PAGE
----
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Keith J. Grant

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Atlanta, GA
United States

CSS in Depth

JavaScript, CSS, UX, & the open web

It’s Both

I’m a JavaScript developer. I have experience working in large web applications and dealing with the problems that come from scaling up. I studied Computer Science in college and love solving problems of software architecture.

I’m also (in case you somehow missed it) a “CSS Guy”. I learned CSS during its infancy in the mid-nineties and have worked to stay up to speed ever since.

When I look out at the industry today, it kind of feels like watching parents fight. And I’ll admit it, I’ve contributed to the problem. But the more I watch this unfold, the more I feel like we have two camps, talking right past one another, and no meeting in the middle. Both are missing the points the other is trying to make. So I’m shifting my stance:

We’re both right

Writing SPAs is complicated business. The page isn’t just a static document you can slap some styles on and call it a day. What if you need to load content dynamically, and it results in unpredictable source order of your CSS? How do you know if styles for deeply-nested dependencies are already loaded? How do you know when you can delete code?

These are hard problems. You can’t answer them by simply saying “learn CSS”. I personally may not like CSS-in-JS or inline styles, but I do realize they are important experiments. They are quests for answers to these issues. I don’t think they are the ultimate solution. That’s okay. Maybe they will get us to it.

On the other hand, we have whole teams of developers who fundamentally don’t grok CSS. They code up their JavaScript components, then stick the styles they want into the project stylesheet. These may be great developers when it comes to traditional programming languages, but they get really frustrated with layout problems or specificity battles. Compound this with “too many cooks in the kitchen” and you have a real mess.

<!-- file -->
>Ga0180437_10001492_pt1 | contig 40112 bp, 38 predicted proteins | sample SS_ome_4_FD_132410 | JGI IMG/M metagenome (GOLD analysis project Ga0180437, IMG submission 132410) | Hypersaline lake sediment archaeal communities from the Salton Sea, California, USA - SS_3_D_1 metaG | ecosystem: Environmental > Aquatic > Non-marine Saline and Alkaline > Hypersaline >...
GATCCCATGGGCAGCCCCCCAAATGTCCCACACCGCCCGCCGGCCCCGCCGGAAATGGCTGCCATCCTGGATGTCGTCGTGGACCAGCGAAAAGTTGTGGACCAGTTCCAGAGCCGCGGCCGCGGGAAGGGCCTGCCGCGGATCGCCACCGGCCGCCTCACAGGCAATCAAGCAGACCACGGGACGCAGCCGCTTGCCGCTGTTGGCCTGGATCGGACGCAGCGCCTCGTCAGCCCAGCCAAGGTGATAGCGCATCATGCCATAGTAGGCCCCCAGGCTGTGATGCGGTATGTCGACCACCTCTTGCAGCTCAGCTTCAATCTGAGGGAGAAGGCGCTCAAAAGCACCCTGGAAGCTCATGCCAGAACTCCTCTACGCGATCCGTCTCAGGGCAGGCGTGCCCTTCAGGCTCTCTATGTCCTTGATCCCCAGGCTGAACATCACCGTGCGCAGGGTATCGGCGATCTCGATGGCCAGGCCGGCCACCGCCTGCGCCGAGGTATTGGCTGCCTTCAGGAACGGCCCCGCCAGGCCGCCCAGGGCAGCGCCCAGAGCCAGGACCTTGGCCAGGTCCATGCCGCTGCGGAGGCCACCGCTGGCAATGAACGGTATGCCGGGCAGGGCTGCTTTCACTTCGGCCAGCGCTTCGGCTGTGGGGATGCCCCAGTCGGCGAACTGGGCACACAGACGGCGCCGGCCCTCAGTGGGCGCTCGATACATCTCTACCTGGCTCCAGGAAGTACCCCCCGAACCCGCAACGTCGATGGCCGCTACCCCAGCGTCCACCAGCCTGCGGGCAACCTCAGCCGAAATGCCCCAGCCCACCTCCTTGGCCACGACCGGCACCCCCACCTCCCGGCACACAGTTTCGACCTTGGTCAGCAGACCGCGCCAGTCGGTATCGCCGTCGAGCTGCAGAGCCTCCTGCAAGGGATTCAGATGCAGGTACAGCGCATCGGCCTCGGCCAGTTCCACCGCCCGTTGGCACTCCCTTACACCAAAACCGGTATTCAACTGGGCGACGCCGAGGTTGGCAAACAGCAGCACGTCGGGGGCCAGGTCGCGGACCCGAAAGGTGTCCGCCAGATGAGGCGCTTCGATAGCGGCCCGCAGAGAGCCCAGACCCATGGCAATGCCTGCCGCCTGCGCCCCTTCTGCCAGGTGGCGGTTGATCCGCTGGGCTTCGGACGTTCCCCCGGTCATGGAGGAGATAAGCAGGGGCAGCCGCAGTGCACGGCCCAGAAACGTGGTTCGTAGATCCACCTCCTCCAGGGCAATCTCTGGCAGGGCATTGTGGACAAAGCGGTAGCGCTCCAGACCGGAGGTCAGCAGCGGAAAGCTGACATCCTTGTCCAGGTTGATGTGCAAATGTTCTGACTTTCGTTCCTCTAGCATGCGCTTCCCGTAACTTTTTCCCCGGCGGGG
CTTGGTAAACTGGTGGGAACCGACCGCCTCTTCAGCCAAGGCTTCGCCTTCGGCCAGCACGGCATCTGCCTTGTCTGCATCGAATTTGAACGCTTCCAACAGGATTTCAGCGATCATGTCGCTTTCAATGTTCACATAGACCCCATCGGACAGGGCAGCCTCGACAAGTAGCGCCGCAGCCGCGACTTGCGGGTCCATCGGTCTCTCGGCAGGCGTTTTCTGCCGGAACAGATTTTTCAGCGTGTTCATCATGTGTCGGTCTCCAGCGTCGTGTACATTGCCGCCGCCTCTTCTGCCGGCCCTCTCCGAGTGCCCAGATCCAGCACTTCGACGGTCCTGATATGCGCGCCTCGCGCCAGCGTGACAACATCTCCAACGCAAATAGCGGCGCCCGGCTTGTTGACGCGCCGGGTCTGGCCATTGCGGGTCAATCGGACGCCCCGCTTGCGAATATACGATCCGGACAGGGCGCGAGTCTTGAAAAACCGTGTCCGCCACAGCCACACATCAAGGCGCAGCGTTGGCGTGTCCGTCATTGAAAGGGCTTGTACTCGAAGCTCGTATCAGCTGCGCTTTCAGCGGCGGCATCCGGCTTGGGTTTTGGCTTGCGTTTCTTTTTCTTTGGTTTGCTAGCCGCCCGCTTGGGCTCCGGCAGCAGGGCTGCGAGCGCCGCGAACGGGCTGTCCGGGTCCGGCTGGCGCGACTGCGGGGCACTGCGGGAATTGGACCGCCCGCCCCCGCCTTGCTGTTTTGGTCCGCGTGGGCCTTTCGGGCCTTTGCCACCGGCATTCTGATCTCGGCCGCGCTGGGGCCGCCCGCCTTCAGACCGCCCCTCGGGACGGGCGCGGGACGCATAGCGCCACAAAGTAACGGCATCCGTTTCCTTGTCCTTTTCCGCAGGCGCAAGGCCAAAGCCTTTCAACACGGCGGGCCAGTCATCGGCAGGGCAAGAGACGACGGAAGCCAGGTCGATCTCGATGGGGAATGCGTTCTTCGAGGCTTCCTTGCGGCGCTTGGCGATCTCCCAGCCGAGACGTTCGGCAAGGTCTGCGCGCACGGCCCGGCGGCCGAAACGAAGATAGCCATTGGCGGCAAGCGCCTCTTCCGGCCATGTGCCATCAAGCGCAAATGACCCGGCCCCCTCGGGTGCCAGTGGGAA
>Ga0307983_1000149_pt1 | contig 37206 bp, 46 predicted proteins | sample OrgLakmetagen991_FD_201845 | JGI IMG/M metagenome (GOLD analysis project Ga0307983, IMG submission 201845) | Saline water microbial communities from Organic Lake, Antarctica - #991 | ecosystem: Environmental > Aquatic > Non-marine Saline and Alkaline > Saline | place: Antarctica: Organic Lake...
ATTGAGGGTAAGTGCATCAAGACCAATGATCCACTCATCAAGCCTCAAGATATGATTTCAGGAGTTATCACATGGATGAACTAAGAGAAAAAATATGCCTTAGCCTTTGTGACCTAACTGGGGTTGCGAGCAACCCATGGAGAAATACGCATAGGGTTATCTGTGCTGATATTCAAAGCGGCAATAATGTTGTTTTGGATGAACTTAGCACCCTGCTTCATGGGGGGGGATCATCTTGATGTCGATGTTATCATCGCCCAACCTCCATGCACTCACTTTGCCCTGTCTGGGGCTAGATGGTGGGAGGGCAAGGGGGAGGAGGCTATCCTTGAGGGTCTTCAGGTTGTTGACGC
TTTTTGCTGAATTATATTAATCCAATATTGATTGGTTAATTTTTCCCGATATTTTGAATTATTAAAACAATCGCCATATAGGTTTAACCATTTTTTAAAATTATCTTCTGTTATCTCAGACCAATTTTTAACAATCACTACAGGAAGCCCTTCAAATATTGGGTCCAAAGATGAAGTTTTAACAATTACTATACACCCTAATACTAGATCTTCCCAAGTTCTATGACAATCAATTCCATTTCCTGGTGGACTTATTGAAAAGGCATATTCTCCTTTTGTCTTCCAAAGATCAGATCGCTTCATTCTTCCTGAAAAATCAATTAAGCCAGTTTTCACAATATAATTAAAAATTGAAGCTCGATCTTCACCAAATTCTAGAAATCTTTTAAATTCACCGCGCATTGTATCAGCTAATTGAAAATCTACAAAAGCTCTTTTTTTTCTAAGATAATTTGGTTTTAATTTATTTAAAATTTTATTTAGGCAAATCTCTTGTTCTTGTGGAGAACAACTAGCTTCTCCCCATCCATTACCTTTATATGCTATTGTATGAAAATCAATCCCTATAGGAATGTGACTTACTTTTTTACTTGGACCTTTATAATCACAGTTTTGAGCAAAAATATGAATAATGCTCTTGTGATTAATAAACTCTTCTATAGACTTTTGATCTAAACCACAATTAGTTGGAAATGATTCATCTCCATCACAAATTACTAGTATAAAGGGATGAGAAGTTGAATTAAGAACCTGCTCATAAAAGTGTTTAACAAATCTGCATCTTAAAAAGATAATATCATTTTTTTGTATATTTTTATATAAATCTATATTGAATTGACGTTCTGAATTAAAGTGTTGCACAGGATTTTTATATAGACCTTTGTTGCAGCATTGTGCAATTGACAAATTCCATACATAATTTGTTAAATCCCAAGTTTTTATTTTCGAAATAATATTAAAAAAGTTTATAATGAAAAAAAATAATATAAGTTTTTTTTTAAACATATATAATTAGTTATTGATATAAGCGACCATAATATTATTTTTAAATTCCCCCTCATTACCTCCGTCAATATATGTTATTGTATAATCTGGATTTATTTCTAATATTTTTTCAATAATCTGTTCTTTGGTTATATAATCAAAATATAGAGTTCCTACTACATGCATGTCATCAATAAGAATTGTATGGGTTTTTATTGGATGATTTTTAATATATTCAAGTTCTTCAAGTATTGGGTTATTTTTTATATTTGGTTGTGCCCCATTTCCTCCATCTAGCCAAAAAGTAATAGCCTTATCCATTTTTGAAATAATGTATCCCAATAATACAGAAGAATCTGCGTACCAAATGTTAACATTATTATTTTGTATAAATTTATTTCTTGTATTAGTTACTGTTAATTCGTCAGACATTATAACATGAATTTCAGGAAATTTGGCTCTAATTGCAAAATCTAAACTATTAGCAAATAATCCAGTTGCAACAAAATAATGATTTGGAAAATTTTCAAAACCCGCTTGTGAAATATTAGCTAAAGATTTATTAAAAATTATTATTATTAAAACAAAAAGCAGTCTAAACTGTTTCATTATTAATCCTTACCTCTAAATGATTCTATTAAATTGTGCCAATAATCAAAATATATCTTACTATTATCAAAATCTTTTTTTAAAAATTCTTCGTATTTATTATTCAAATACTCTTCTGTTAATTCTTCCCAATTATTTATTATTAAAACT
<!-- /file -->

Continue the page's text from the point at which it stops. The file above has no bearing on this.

We have sixty-plus years of industry experience about architecting code in traditional programming languages, but we’ve struggled to apply this stuff to CSS. Only in the last seven years or so have we started to figure out best practices for the language, and we are not doing a great job of disseminating them. When we teach that BEM is a “naming convention” rather emphasize it is a way to architect systems with modular code, thousands of developers miss the point entirely. This only drives them further away because the so-called “best practices” don’t work when they aren’t actually followed.

They don’t understand that BEM is about architecture, not simply namespacing. They don’t see the value of using a pattern library, of centralizing your CSS and imposing order on who controls the CSS rather than treating it like a garbage pile where any random dev can just add haphazard code.

When JavaScript-centric developers hear, “putting your CSS in JavaScript makes it easier” they clamor to get on board. But this must be made absolutely clear: you still need to understand CSS. If you don’t know what a block formatting context is, CSS in JS will not fix your layout issues. If you don’t understand stacking contexts, you will continue to struggle with futile z-index battles. If you don’t learn custom properties or the difference between cascade and inheritance or margin collapsing, these experiments will not really solve the fundamental problem: most teams don’t know how to develop with CSS.

Always bet on JavaScript the Open Web

So, yes. Hire engineers who know how to deal with system architecture. But also hire someone exclusively for their CSS skills. Put smart people on your team from both camps. Let them work together to solve these problems. Because your problems are unique and your solutions might not look like someone else’s.

I can say with confidence that CSS in JS will pass. In our industry, something new always comes along. The saying is, “Always bet on JavaScript” — but this isn’t quite right. When it’s JavaScript vs Java or Ruby, yes, bet on JS. JavaScript wins not because it is inherently better; it wins because it is part of the open web platform.

The open web platform always wins. And CSS is part of that platform. It’s not CSS versus JS. It’s CSS plus JS. The platform will evolve. And the platform will win.

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